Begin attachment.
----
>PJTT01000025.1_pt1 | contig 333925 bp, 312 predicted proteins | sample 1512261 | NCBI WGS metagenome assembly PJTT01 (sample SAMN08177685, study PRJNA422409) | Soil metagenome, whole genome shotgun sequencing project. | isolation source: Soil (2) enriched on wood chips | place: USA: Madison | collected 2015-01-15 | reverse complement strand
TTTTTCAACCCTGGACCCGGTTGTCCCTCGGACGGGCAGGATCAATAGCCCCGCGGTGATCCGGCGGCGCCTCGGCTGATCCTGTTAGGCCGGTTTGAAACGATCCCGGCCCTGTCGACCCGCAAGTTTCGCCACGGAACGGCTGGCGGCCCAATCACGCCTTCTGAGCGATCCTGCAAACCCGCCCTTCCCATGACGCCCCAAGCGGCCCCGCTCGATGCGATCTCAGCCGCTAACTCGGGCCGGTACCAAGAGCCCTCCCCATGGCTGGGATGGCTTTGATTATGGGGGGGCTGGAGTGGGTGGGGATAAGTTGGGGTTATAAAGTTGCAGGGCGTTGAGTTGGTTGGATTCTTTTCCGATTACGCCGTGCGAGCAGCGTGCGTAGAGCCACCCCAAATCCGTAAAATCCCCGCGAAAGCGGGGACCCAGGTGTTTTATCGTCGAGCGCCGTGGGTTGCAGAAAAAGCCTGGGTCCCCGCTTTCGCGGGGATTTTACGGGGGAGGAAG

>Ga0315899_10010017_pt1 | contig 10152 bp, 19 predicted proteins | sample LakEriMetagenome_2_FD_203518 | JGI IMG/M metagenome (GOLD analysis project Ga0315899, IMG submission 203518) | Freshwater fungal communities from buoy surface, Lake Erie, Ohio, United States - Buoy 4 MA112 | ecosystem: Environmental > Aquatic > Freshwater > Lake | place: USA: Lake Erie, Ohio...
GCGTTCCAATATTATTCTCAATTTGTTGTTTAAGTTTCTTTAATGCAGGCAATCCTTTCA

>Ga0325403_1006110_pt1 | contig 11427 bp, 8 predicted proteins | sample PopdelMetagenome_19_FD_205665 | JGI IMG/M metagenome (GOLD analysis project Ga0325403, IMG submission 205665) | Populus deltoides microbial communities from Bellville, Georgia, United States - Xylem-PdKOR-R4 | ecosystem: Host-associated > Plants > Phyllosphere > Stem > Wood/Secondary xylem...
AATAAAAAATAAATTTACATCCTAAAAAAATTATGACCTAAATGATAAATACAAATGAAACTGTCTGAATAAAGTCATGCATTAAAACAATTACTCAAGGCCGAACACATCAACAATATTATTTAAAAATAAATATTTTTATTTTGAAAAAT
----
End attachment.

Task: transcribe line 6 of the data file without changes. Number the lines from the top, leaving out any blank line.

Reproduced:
AATAAAAAATAAATTTACATCCTAAAAAAATTATGACCTAAATGATAAATACAAATGAAACTGTCTGAATAAAGTCATGCATTAAAACAATTACTCAAGGCCGAACACATCAACAATATTATTTAAAAATAAATATTTTTATTTTGAAAAAT